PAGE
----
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  • Writer's pictureSarah Kay

The RHS Chelsea Flower Show 2024 - the gardens I'm looking out for

After a year away, I'm visiting the RHS Chelsea Flower Show 2024 on Thursday and I'm really looking forward to seeing what the designers have created this year.


Green and white woodland planting with wooden garden building
The National Garden Scheme Garden by Tom Stuart Smith

Tom Stuart Smith is a Chelsea favourite, now with 9 Chelsea gold medals under his belt, with the beatifully understated garden. I look foward to seeing how this green and white focussed garden looks in real life.



Flint stone building and charred wood bench in woodland edge planting
Muscular Dystrophy UK Forest Bathing Garden by Ula Maria

This garden celebrates the ancient Japanese practice of Shrinrin-yoku, which is forest bathing to reconnect with nature through the senses. The planting in the garden focuses mainly of foliage textures and form with bursts of colour and is beatifully calming.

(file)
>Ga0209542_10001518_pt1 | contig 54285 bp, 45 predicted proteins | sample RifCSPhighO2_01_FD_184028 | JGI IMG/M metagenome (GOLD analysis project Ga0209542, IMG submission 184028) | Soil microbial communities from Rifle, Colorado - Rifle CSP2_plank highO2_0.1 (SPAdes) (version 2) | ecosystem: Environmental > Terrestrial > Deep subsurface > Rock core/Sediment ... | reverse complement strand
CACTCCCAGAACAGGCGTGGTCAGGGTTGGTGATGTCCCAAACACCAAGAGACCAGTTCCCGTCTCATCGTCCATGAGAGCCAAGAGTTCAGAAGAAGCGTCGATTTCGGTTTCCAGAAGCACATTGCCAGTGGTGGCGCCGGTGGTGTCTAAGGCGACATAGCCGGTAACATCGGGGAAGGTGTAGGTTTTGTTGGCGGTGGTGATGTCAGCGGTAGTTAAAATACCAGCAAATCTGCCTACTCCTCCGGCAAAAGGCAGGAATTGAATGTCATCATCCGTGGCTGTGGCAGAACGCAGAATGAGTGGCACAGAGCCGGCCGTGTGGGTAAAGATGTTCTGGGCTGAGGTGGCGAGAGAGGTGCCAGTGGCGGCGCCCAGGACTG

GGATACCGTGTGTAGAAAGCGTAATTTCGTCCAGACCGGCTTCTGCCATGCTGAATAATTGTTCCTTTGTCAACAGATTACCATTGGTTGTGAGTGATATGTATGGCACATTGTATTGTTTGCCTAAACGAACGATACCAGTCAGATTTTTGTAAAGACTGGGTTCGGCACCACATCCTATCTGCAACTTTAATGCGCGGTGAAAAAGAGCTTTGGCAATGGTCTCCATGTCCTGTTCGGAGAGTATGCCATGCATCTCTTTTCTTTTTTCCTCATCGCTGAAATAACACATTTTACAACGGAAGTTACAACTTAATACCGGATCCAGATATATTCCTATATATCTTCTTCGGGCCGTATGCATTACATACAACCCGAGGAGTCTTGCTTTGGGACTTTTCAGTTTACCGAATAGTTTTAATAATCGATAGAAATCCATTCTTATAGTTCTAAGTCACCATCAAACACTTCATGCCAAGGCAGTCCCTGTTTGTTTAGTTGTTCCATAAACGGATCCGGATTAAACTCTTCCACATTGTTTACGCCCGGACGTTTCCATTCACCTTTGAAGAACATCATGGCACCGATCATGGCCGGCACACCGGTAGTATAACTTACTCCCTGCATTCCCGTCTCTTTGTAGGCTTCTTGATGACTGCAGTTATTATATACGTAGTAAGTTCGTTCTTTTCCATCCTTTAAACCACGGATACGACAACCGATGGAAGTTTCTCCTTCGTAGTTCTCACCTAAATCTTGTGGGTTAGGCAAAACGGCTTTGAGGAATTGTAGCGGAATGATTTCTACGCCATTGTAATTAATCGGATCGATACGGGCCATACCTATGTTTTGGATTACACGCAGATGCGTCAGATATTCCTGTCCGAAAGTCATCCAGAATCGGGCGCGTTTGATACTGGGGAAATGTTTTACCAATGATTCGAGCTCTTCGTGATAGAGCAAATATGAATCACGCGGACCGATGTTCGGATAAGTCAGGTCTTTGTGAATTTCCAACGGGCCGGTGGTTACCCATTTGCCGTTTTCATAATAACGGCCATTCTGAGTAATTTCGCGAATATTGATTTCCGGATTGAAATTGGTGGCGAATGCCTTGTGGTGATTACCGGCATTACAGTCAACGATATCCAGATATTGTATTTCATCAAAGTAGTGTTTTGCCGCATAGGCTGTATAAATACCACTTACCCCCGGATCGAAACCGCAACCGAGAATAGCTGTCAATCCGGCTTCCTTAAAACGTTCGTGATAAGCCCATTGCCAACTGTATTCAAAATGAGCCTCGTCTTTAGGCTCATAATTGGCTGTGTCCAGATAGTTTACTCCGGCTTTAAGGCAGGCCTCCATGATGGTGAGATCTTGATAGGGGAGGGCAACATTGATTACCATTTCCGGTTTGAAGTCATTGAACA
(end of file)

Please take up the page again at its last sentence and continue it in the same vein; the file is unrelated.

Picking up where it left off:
Colourful planting around a wildlife pond
Stroke Association Garden for Recovery by Miria Harris

I was really interested to see what Miria, another local Hackney based garden designer, would do with her first Chelsea garden, having followed her work closely. I really love the ethos of this garden, having been built sustainably using no cement and no plastic. The vibrancy of the planting looks fantastic and I really look forward to seeing the plants up close.



Slate path and wild planting based on Snowdonia quarry landscape
Terence Higgins Trust - Bridge to 2030 by Matthew Childs

I saw Matthew Childs talk about the concept behind this garden at Futurescape last year so I'm intrigued to see how it has turned out. Taking inspiration from the disused slate quarries of Wales, the birthplace of Terence Higgins, this garden celebrates the Bridge to 2030, the charitie's aim of no HIV cases by that date.



Garden designed by children with a tree house and pond
RHS No adults allowed Garden - Harry Holding

I loved Harry Holding's show garden last year which celebrated edimentals (edible and ornamental plants) and also saw him talk about this garden at Futurescape. A great concept, that the design has come directly from school children, although in y mind it's is slightly at odds with the Chelsea policy of no children allowed at the show.


I look forward to reporting back on the garden next week.



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